Pizza: No multiple options here for Frost: “Get a slice of pepperoni, hold it in one hand and then, with the other hand, drink a bottle of vibrantly fruity Tempranillo from Toro. Hopefully, something expensive and wasteful. That’s living!”
Meatloaf: Again, there is just one perfect option, Disney maintained. “A beautiful Mo-nastrell,” he said. “The earthy, gamey notes with a soft red-fruit undertone go well with this dish.”
Nachos: This depends on the components in the dish, Disney said. “If it is a meat-heavy style, I would lean towards a Garnacha for pork or a Tempranillo for beef. Both of these wines do a great job of really enhancing the flavor of the meat. If you prefer a very spicy version, then a sweeter red from Jumilla should pair nicely. Sweet and spicy are always a beautiful combination, and the tannins from the wine help dissolve the capsicum so the burning doesn't take over and you don't lose the flavor from the spices. Finally, if your nachos are very citrus-forward with a lot of lime, than a nice, crisp Verdejo should pair perfectly.”
Barbecue: This also comes in many styles. Even in Frost’s hometown of Kansas City, a barbecue epicenter, different renditions call for different wines. “For pulled pork, all I need is some ripe fruit and moderate tannins and body, so just about any Tempranillo will do,” he said. “I think it would be ideal to have a fruity crianza or cosecha from Rioja, or even the same style of red from Ribera del Duero.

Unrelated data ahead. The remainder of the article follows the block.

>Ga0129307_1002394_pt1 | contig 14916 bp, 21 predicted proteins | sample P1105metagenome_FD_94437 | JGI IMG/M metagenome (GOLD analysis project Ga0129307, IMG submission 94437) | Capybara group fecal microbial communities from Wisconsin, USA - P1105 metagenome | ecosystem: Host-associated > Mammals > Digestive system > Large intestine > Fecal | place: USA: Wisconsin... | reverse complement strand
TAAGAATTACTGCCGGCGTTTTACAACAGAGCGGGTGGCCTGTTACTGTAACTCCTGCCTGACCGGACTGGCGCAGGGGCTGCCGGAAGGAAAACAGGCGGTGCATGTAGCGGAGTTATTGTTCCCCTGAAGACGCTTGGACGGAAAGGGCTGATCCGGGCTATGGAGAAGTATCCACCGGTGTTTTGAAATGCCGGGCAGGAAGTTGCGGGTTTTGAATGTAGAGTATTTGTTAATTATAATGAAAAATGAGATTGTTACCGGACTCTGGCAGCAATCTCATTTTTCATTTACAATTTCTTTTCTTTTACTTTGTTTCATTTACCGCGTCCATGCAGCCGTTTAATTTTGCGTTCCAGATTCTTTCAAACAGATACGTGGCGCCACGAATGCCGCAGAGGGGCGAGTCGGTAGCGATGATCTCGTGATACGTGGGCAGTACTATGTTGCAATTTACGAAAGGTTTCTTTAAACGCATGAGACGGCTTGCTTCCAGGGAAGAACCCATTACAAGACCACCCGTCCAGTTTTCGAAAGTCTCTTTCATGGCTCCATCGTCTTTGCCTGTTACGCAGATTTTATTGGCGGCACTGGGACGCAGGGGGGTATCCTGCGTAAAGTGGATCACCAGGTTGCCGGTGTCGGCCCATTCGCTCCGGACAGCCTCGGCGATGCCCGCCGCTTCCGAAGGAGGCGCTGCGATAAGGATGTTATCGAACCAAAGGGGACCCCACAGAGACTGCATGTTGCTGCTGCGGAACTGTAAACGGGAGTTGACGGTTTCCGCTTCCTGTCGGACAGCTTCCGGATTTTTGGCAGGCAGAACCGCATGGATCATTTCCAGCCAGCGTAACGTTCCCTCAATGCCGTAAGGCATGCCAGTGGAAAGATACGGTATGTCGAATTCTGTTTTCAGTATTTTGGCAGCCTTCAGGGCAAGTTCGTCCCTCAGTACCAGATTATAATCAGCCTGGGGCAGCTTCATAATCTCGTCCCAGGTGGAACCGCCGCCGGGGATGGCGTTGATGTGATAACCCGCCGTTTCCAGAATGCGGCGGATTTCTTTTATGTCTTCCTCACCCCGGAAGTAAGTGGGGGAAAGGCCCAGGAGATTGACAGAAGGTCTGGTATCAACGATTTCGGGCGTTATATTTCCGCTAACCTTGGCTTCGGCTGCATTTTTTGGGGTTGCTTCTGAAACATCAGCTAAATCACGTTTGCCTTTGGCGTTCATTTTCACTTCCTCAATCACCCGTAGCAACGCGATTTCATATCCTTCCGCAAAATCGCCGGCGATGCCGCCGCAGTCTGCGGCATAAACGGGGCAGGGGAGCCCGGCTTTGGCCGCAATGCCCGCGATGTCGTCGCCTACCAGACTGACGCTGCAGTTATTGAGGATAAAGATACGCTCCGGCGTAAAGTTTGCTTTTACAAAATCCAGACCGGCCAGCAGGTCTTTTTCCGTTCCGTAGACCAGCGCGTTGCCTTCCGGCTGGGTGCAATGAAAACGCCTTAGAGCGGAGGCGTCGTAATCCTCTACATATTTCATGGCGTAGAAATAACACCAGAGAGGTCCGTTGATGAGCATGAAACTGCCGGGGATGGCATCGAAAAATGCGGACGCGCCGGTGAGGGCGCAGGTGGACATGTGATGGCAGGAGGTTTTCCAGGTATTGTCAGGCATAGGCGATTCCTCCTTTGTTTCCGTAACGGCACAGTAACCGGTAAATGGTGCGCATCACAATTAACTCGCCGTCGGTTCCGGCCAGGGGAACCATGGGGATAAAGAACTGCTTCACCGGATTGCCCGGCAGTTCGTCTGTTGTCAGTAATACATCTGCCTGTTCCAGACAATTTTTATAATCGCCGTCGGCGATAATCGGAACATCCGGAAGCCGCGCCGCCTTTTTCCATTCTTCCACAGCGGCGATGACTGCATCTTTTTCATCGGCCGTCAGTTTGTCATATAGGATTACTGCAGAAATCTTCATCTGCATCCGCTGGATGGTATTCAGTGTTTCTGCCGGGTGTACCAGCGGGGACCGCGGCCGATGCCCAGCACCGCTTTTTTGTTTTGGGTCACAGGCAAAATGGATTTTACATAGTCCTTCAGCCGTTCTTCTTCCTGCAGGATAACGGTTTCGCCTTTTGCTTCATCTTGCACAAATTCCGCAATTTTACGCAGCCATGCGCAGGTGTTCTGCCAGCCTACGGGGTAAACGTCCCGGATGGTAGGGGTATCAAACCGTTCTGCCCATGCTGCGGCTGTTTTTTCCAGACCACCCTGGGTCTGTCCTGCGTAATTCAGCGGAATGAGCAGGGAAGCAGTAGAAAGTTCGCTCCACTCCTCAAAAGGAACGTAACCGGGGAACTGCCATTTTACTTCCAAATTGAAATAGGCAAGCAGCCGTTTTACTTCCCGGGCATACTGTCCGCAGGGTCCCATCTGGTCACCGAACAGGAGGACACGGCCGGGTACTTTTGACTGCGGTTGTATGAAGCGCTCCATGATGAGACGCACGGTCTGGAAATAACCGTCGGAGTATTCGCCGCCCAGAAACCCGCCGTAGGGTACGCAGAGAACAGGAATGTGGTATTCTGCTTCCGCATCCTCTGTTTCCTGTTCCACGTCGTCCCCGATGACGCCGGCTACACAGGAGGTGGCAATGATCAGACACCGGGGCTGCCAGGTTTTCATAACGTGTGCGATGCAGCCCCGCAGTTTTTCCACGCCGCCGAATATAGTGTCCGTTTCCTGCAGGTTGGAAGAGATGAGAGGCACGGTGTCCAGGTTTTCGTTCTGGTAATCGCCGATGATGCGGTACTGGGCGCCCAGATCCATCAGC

“Smoked ribs are a lot more challenging: some ribs are a bit sweet, some are spicy. The spicy kind needs a lot of fruit; I’d start out with a less expensive Montsant or Priorat. They have fruit for days, but not too over-the-top with tannin. For the sweeter-styled ribs, you could blow people’s minds with a Fondillon, a late-harvest, dried-grape style of red from southeastern Spain.”
Myers is a fan of the more vinegary offerings from the Southeast. "I'm a huge fan of Carolina BBQ with its tangy style, and I find this works really well with refreshing Albariños. I get giddy when the tart and salty wine meets delicious piggy goodness. If you prefer to go red here, you can't go wrong with a juicy Priorat. Big, bold and spicy wine with tart, juicy, meaty love is pretty awesome.”
Actually, “pretty awesome” could be used to describe all of these trans-Atlantic pairings.